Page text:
Greater earning potential as a graduate It was expected of you Not quite sure It‟s better than a dead-end job You‟ve heard the social life is fantastic It delays the problem of job seeking You couldn‟t get a job

Total 2002 - 2004 1152 (64.3%) 459 (25.6%) 67 (3.7%) 47 (2.6%) 35 (2.0%) 15 (0.8%) 12 (0.7%) 5 (0.3%)

The second question aimed to clarify participants‟ perceptions of the difference between learning at their previous location (school, college or work) and at university. The majority of respondents (n = 1510, 84.4%) anticipated that learning at university would be different from their previous experience of learning (usually at school) (table 2). Table 2: Respondents‟ understanding of the difference between school and university Year Difference between school and university Very different A little different No opinion About the same

2001

2002

2003

2004

N= 410 students did not answer this question as it was not included in the 2001 survey

311 (80.4%) 37 (9.6%)

648 (85.3%) 60 (7.9%)

39 (10.0%)

49 (6.4%)

-- (0.0%)

3 (0.4%)

551 (85.8%) 55 (8.6%) 35 (5.4%) 1 (0.2%)

Total 2002 - 2004 1510 (84.4%) 152 (8.5%) 123 (6.9%) 4 (0.2%)

Note: The original response options for this question included “haven‟t a clue” and “never thought about it” (see Appendix). For analysis, the responses in these two options were combined into a “no opinion” category. This response is at odds with answers to subsequent questions, indicating that the majority of respondents anticipated few differences in approaches to learning at university as compared with school, college or work (see 3.2). Subsequent studies revealed similar findings, reporting the main difference anticipated by students is increased personal responsibility for learning at university (Conole et al, 2006).

3.2 What are students’ expectations of approaches to learning at university and how did students learn before they came to university? Learners‟ preferred approaches to learning were grouped into two categories: 

Learning without technology support (books, printouts, library, face-to-face, TV/video/DVD),

Technology-enhanced learning (email, internet, online discussion, CD ROM, videoconference)

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The vast majority of respondents reported that, prior to entering university, their approaches to learning did not involve technology. They anticipated they would prefer similar learning methods during their university studies (table 3). When correlating preferred learning methods at school/college/work with learning methods expected at university, this pattern is confirmed (r = .345, p < .001, 2-tailed) meaning respondents‟ preferred methods of learning at school/college/work significantly reflected their preferred learning methods at university. Note that the correlation coefficient is small; there may be other factors that contribute to the variance in students‟ preferred approaches to learning at university. Table 3: Number of students indicating their past and expected preferred method of learning per category per year Method of learning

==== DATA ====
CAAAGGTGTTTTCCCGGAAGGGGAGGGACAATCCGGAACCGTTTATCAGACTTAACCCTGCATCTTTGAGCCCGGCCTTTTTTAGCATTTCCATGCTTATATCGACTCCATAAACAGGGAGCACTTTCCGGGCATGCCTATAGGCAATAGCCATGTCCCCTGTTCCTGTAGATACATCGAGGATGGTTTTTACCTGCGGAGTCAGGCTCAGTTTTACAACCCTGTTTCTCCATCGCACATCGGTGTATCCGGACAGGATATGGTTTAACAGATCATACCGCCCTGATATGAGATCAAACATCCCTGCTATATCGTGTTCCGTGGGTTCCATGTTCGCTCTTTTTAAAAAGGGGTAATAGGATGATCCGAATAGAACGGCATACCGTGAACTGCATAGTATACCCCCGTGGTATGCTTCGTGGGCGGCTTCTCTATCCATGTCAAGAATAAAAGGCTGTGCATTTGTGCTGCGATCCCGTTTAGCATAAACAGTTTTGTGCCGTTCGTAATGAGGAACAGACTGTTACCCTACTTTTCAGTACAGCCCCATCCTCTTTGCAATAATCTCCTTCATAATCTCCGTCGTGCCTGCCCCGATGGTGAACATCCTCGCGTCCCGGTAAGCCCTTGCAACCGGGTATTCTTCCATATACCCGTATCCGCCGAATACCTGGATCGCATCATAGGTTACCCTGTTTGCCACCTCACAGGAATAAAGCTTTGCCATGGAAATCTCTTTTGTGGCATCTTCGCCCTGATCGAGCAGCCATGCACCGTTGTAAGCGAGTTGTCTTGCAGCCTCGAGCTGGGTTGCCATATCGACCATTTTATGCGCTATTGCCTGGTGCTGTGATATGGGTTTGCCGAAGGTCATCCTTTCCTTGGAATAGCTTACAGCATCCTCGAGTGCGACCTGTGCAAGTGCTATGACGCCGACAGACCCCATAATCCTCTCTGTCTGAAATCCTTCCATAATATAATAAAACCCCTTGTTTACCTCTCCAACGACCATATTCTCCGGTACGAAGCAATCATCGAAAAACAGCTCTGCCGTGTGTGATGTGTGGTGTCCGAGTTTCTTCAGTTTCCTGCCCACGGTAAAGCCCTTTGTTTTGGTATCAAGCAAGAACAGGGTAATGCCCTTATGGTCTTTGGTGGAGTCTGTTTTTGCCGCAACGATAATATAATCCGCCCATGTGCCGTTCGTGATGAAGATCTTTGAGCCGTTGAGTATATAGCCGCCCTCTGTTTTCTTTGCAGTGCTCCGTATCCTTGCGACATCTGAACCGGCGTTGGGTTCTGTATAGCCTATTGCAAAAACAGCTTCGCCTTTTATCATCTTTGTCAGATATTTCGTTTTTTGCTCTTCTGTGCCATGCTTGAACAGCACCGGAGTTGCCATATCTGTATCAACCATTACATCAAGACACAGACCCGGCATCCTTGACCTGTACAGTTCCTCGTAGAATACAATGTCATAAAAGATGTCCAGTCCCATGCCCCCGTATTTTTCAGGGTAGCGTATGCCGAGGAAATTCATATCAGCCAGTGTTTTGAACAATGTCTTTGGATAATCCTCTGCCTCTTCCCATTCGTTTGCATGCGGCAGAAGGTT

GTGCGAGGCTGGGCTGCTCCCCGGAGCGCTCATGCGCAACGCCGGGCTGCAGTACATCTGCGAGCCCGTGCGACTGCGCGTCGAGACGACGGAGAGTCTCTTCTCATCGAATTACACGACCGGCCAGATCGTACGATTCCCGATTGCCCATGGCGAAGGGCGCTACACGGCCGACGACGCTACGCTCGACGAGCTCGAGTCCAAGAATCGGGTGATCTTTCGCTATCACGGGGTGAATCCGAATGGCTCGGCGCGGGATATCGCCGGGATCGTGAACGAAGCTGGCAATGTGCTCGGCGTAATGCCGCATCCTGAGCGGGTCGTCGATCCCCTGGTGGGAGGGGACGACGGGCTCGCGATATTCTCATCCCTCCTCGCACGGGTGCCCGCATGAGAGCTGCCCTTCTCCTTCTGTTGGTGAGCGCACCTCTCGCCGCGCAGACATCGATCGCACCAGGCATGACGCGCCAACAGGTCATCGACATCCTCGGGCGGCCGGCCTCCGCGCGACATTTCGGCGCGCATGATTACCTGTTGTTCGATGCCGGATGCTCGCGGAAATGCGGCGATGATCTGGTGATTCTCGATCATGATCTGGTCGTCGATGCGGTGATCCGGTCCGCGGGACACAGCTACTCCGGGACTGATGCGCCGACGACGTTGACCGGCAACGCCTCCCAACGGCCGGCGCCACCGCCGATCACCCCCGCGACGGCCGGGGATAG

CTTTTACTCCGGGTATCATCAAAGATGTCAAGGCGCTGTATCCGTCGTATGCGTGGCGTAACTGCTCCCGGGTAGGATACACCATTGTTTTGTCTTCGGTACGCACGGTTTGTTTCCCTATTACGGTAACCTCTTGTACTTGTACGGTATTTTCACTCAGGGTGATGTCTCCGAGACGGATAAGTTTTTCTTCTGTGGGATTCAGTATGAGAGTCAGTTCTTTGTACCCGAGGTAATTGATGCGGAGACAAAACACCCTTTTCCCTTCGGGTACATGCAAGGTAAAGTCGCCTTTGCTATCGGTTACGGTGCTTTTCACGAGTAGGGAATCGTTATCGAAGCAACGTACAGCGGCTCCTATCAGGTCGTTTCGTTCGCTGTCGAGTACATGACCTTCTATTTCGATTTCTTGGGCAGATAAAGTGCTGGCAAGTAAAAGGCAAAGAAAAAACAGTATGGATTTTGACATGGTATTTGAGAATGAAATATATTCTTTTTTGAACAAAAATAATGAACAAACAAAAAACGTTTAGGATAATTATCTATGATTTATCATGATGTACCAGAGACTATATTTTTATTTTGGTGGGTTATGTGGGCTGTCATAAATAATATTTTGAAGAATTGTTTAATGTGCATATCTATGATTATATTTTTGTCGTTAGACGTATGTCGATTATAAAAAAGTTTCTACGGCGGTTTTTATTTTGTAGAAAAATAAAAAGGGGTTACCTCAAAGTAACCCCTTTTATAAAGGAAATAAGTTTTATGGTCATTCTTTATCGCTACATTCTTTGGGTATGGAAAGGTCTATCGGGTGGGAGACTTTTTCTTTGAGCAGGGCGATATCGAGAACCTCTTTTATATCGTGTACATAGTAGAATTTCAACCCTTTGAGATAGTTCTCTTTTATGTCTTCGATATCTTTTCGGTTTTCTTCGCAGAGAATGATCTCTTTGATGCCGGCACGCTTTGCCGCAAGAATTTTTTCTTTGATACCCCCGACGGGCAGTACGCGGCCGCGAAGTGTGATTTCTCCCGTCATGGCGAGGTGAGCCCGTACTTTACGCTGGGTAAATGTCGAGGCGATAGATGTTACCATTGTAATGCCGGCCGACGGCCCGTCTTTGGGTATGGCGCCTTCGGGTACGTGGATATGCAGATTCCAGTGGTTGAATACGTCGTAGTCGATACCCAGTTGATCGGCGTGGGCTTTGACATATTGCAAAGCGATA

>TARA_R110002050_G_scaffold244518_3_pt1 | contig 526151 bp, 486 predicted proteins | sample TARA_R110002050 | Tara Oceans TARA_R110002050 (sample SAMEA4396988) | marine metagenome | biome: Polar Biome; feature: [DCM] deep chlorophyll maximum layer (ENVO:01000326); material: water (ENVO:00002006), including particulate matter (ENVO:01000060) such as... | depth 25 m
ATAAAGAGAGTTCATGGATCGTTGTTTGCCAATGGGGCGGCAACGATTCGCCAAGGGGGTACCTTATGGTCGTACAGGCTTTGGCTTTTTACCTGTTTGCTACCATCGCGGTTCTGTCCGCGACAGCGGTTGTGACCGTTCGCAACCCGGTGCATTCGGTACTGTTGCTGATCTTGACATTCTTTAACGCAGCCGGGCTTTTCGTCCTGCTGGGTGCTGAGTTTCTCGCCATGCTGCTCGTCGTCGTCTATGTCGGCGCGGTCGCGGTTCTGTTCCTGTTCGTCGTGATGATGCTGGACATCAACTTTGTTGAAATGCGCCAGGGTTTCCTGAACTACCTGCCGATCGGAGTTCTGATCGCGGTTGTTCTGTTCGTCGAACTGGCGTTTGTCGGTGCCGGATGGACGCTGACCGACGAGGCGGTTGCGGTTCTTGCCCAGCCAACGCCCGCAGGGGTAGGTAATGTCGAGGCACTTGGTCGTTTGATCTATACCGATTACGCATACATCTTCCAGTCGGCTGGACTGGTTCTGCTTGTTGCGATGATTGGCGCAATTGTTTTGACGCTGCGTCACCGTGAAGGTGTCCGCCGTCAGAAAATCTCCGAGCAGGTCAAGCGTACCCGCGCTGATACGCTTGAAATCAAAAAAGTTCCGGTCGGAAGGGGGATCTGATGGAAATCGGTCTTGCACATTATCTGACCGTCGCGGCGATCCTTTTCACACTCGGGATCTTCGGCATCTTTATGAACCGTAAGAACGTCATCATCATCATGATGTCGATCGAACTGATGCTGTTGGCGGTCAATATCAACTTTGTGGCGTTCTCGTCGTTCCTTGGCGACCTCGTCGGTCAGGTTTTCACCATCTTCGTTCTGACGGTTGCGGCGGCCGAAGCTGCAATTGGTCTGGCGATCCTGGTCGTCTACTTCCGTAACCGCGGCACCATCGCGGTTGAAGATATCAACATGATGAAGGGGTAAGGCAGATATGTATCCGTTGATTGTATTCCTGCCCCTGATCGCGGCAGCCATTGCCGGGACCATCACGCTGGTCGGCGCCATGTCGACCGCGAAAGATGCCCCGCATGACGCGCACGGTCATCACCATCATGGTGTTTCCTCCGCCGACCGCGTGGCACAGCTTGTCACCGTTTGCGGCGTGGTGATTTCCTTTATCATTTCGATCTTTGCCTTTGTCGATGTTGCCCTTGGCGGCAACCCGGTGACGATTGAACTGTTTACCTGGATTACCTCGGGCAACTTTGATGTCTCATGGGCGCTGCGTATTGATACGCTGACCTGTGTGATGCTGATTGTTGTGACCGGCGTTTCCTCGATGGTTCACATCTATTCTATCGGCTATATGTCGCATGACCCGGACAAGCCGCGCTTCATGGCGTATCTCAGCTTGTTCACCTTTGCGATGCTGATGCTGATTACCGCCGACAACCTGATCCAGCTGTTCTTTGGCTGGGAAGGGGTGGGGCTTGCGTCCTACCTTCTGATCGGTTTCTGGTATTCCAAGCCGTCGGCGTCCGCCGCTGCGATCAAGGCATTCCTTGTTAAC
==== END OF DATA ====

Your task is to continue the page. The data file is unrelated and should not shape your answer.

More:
Number of students indicating preference for method of learning At school

Nontechnology enhanced ICTsupported Both (no preference)

At university

2001

2002

2003

2004

2001

2002

2003

2004

388 (94.6%)

371 (95.6%)

747 (96.8%)

615 (95.6%)

366 (89.3%)

357 (92.0%)

722 (93.5%)

588 (91.6%)

12 (2.9%)

15 (3.9%)

19 (2.5%)

21 (3.3%)

21 (5.1%)

21 (5.4%)

39 (5.1%)

44 (6.9%)

10 (2.4%)

2 (0.5%)

6 (0.8%)

7 (1.1%)

23 (5.6%)

10 (2.6%)

11 (1.4%)

10 (1.6%)

3.3 What are the trends in using the web and email over a four year time period? The overall trend in students‟ use of ICT technologies in their social life, (use of the internet, email, chatting online and text messaging, etc) was found to increase each year (table 4). Despite this increase in the use of ICT for social purposes, students‟ expectations of learning methods at university centred around learning without technology, supported by non-digital resources (books, handouts) as well as classroom based discussions (surfing the web: r = -.77, p < .001; emailing: r = .054, p < 0.5; chatting online: r = -.056, p < .01). It is interesting to note that although correlation coefficients are small for email and chatting online, there is a strong association for surfing the web, explaining almost 60% of the variance. Table 4: Number of students reporting use the web, email, online chatting and text messaging at least once a week Number of respondents reporting…

Year 2001

2002

2003

2004

To surf the web

262 (34.3%)

301 (79.0%)

730 (82.3%)

552 (86.1%)

To use email

248 (60.9%)

277 (72.3%)

560 (73.1%)

500 (77.7%)

To chat online

24 (6.1%)

140 (36.8%)

378 (49.6%)

353 (55.1%)

-

350 (91.4%)

712 (92.6%)

607 (94.6%)

To use text messaging*

*In 2001, the answer option of text messaging was not part of the survey, and thus no data are available.